“Show me a replay of the battery before the cameras went out.”

     The blank window flickered and changed to display the main propulsion battery. It was three feet thick and ten feet wide and twenty five feet long, curved to fit precisely onto the spun-carbon hull. The video showed nothing happening. Then there was a flash of light, and the video went black.

     “The camera reports as operational but is receiving zero photons,” Fling said.

     “What could have happened? Did we hit something? Did the asteroid launch something against us?”

     “The dysfunction occurred at the moment of periapsis and highest acceleration. All sensor data ceased at that moment and did not resume until your reset.”

     “Show me the asteroid during our approach.”

     Fling presented a video showing the asteroid growing bigger and bigger in the viewplate. Only the sunlit half was visible. They were at closest approach for less than a second, and then the view from all cameras went black.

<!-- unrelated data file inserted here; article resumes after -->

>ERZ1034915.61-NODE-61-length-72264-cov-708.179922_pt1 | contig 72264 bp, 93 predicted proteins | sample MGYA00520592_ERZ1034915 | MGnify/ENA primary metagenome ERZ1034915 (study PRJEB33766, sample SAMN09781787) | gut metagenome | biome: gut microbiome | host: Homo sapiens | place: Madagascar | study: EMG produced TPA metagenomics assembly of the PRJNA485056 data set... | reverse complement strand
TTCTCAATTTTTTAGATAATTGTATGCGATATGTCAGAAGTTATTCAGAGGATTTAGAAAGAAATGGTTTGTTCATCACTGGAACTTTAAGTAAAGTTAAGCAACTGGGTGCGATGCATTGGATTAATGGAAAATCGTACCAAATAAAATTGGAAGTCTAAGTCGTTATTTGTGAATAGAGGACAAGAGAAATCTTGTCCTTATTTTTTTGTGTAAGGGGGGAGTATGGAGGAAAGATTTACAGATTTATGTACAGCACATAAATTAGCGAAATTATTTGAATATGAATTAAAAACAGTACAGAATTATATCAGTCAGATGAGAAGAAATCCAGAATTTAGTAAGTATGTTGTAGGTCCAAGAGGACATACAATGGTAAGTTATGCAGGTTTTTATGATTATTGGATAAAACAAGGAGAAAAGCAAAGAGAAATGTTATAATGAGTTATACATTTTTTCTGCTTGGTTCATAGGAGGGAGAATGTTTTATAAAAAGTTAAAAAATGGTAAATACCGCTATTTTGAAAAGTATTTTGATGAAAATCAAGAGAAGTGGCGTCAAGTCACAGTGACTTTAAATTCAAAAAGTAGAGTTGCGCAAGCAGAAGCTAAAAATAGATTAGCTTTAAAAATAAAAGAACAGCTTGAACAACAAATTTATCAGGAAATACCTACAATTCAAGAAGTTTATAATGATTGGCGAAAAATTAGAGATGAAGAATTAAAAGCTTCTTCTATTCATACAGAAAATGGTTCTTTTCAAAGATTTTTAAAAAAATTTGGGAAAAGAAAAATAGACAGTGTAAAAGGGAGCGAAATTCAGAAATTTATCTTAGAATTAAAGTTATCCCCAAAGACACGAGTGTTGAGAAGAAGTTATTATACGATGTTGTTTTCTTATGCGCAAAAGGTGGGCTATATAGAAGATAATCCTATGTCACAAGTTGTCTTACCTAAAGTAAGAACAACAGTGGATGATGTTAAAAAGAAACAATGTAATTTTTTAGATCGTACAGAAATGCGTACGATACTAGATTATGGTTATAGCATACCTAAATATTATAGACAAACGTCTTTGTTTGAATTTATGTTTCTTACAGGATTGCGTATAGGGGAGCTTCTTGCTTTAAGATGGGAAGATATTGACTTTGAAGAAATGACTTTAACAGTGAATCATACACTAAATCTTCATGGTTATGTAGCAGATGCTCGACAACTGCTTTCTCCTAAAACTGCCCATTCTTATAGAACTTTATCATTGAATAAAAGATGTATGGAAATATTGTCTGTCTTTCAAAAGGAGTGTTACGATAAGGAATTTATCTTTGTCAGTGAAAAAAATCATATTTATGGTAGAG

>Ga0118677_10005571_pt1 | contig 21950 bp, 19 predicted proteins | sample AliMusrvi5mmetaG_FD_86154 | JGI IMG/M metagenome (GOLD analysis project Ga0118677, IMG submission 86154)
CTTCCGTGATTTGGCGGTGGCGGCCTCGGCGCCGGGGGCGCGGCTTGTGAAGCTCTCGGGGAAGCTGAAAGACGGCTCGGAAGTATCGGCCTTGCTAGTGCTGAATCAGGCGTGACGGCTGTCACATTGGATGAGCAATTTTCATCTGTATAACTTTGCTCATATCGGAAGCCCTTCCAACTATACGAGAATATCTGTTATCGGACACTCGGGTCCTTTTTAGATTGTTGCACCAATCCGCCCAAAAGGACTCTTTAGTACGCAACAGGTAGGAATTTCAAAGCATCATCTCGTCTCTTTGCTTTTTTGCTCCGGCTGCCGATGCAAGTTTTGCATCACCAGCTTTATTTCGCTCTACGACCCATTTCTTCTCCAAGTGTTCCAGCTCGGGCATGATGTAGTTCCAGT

“Show me again, but real slow this time.”

     Slowing it down didn’t help. The rock slid slowly underneath and appeared to rotate, but it was an illusion caused by their close approach and orbit. It looked like Phoebos, the port at inner Mars orbit, or any other asteroid: dark, and pocked with craters. The frame rate was too slow to catch much detail at their high speed: everything was blurry and jerky despite Fling’s optimization of the video data. And then it went black.

     Sam dismissed the video and looked at Hilco looming in the windshield. It looked about as big as a watermelon held in your outstretched hands. “We’re in orbit, right? When is our next closest approach?”

     “In eight hours and twenty three minutes.”

     “Let’s go back to the battery camera. Show me again but slow it way down.”